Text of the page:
A couple of weeks ago Dominik Scherer posted this amazing video of him drumming live underwater. He used a Studio 192 for the tracking, and an RML16AI and FaderPort 8 for the production. I had never heard or seen anything quite like it, and while the video is plenty interesting on its own, I reached out to Dominik to answer a few more questions about some of the unique challenges when one chooses to record drums aquatically. As if tracking live drums on dry land wasn’t difficult enough…
What microphones were used?
1x DPA 8011 hydrophone, mounted over a rack right at center of the drumset.
What sort of waterproofing was required?
We used acrylic drums and made them water proof. I also got water proof in Ear systems from In Ear Germany.
And we designed light sticks that were waterproof with Rohema Percussion.
Did the drums require any special care/tuning?
We tuned the drums very high and tuned the snares upside down to get a nice snare wire sound. I also used the wires for “scratching” sounds.
What sort of post-processing of the recording was required, if any?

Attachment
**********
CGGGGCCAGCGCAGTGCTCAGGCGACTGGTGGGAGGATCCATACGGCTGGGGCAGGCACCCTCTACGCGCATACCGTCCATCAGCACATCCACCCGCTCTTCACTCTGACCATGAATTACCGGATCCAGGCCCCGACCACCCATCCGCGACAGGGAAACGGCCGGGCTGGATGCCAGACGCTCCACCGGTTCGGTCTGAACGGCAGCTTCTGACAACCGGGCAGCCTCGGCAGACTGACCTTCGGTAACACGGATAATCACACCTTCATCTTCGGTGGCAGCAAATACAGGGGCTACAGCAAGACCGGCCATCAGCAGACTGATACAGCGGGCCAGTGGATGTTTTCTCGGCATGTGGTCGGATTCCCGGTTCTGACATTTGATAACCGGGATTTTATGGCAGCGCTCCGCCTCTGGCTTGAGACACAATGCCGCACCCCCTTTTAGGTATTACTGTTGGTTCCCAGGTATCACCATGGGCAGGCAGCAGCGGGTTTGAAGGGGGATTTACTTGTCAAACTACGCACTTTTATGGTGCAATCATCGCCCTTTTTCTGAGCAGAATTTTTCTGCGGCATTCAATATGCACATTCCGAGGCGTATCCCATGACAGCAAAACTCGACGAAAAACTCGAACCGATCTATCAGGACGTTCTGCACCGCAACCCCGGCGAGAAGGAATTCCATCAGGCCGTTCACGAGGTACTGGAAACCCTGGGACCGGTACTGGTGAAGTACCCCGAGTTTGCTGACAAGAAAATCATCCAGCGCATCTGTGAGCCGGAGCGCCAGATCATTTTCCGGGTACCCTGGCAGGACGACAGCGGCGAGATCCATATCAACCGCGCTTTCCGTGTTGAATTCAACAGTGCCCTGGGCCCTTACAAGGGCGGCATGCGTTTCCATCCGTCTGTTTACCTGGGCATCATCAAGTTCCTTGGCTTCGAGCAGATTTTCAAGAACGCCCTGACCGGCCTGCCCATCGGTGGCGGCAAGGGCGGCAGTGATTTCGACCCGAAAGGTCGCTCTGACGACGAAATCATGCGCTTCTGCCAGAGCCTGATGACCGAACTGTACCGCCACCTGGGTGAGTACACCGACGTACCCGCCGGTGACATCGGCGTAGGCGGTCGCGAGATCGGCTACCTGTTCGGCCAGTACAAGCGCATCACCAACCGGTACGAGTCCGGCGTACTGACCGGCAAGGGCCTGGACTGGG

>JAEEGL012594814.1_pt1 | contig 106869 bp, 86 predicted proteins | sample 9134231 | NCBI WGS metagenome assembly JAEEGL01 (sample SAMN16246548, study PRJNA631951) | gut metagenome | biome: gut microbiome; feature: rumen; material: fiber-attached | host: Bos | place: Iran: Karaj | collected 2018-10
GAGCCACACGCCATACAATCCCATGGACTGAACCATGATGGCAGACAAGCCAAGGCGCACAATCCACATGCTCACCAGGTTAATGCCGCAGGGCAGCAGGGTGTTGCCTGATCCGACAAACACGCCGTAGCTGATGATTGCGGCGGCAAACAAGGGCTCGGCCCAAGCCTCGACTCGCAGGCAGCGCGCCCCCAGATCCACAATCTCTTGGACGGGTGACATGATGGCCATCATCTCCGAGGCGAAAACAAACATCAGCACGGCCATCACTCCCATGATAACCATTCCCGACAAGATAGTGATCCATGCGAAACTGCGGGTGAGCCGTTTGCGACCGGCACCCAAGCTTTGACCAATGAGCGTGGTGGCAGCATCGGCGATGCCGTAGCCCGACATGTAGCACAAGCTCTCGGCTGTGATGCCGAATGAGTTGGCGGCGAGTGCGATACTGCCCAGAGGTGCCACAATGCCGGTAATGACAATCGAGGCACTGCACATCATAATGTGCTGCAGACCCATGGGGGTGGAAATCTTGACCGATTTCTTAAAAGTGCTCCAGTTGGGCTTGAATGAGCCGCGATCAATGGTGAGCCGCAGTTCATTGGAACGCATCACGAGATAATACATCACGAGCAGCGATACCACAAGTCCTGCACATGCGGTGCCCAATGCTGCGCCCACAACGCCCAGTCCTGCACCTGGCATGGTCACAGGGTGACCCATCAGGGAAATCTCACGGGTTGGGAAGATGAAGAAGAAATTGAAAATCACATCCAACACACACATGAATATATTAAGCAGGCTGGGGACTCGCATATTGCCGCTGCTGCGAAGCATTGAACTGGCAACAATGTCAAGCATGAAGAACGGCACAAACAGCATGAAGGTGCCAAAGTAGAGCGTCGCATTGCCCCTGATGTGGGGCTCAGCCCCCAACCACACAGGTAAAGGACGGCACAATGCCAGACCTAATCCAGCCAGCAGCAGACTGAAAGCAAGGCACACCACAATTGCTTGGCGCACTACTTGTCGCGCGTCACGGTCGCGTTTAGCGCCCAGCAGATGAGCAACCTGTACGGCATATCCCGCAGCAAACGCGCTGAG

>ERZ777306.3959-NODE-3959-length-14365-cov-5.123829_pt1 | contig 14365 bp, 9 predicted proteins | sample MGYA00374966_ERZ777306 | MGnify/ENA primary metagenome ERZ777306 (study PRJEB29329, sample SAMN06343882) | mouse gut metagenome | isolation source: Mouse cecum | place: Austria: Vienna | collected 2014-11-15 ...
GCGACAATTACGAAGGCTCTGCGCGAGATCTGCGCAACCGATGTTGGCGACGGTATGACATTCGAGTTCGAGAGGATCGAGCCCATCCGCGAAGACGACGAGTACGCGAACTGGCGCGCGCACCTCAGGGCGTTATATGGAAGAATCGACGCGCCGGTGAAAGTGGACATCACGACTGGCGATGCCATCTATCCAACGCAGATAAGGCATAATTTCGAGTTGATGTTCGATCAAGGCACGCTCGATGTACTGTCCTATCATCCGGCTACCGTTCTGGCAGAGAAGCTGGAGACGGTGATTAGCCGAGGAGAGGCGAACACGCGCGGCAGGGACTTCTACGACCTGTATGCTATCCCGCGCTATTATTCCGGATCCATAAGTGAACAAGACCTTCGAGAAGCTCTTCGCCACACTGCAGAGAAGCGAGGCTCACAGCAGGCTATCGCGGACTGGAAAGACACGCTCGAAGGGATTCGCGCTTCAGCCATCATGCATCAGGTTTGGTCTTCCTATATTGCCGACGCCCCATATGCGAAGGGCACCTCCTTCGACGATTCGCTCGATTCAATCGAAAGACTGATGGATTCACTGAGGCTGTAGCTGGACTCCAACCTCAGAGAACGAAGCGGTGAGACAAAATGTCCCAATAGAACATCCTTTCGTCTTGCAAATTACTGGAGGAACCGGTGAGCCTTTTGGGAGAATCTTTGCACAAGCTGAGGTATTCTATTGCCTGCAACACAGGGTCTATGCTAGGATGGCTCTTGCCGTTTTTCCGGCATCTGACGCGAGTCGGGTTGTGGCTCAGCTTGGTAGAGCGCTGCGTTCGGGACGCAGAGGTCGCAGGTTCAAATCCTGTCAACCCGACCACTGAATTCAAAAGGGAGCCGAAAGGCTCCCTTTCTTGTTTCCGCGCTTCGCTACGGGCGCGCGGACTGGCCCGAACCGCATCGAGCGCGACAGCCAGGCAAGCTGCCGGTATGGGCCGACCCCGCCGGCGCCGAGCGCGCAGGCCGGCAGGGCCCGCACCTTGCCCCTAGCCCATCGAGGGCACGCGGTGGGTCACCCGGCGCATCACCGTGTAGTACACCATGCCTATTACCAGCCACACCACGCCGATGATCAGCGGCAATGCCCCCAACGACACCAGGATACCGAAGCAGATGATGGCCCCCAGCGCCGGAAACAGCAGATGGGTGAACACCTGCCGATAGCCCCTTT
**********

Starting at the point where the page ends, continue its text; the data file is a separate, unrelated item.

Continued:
We did some compressing and EQing as also some side chain processing with special delay sounds and room emulations to get a very special and unique sound.
What challenges came up that you didn’t expect?
Well – actually everything was a challenge. First of all I never used oxygen to dive. So I was very afraid of the effect it would have and if I could play with it. Playing underwater is completely different. You gotta plan every movement exactly and do a perfect stroke to hit the drum or the cymbal at the right time. And the pressure under water and the flowing body makes it even harder. As I always do no edits on my videos as far as the drum takes go, I had to play it all as a one take. That was really hard to stay focused, play perfectly and also try to perform in a visually good way… We also did a quite nice making-of video. Click here to watch it on Facebook.
Big thanks to Dominik for making this happen. Some drummers work hard and really go the extra mile… but this is the first time I’ve seen a drummer go an extra nautical mile.